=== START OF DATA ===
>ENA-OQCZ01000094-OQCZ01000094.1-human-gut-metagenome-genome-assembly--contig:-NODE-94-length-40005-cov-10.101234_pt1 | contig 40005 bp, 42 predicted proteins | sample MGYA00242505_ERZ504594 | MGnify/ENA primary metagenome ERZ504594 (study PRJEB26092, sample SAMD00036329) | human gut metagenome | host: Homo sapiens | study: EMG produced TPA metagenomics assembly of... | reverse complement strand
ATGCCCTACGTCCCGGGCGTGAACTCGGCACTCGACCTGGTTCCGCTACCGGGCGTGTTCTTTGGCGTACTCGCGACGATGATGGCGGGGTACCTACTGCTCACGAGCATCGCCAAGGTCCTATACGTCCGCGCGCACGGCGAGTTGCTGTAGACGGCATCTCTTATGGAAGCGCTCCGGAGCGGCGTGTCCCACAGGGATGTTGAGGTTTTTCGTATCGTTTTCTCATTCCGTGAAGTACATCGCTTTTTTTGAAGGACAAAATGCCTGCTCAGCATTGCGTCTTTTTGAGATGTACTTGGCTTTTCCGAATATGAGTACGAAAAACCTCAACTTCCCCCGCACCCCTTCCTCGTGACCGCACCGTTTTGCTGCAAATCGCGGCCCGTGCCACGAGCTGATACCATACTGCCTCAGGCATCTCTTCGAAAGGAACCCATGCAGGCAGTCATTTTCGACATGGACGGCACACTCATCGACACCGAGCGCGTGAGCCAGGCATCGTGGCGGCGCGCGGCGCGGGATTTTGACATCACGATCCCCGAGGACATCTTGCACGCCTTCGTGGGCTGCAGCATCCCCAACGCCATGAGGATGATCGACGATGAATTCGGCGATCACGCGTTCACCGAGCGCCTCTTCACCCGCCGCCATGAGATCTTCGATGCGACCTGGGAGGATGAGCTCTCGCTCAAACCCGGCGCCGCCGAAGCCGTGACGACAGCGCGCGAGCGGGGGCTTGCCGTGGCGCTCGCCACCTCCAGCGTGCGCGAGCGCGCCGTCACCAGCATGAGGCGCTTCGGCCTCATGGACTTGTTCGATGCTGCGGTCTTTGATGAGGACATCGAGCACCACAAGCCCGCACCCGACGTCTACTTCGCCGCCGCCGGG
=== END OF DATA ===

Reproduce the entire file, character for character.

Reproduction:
>ENA-OQCZ01000094-OQCZ01000094.1-human-gut-metagenome-genome-assembly--contig:-NODE-94-length-40005-cov-10.101234_pt1 | contig 40005 bp, 42 predicted proteins | sample MGYA00242505_ERZ504594 | MGnify/ENA primary metagenome ERZ504594 (study PRJEB26092, sample SAMD00036329) | human gut metagenome | host: Homo sapiens | study: EMG produced TPA metagenomics assembly of... | reverse complement strand
ATGCCCTACGTCCCGGGCGTGAACTCGGCACTCGACCTGGTTCCGCTACCGGGCGTGTTCTTTGGCGTACTCGCGACGATGATGGCGGGGTACCTACTGCTCACGAGCATCGCCAAGGTCCTATACGTCCGCGCGCACGGCGAGTTGCTGTAGACGGCATCTCTTATGGAAGCGCTCCGGAGCGGCGTGTCCCACAGGGATGTTGAGGTTTTTCGTATCGTTTTCTCATTCCGTGAAGTACATCGCTTTTTTTGAAGGACAAAATGCCTGCTCAGCATTGCGTCTTTTTGAGATGTACTTGGCTTTTCCGAATATGAGTACGAAAAACCTCAACTTCCCCCGCACCCCTTCCTCGTGACCGCACCGTTTTGCTGCAAATCGCGGCCCGTGCCACGAGCTGATACCATACTGCCTCAGGCATCTCTTCGAAAGGAACCCATGCAGGCAGTCATTTTCGACATGGACGGCACACTCATCGACACCGAGCGCGTGAGCCAGGCATCGTGGCGGCGCGCGGCGCGGGATTTTGACATCACGATCCCCGAGGACATCTTGCACGCCTTCGTGGGCTGCAGCATCCCCAACGCCATGAGGATGATCGACGATGAATTCGGCGATCACGCGTTCACCGAGCGCCTCTTCACCCGCCGCCATGAGATCTTCGATGCGACCTGGGAGGATGAGCTCTCGCTCAAACCCGGCGCCGCCGAAGCCGTGACGACAGCGCGCGAGCGGGGGCTTGCCGTGGCGCTCGCCACCTCCAGCGTGCGCGAGCGCGCCGTCACCAGCATGAGGCGCTTCGGCCTCATGGACTTGTTCGATGCTGCGGTCTTTGATGAGGACATCGAGCACCACAAGCCCGCACCCGACGTCTACTTCGCCGCCGCCGGG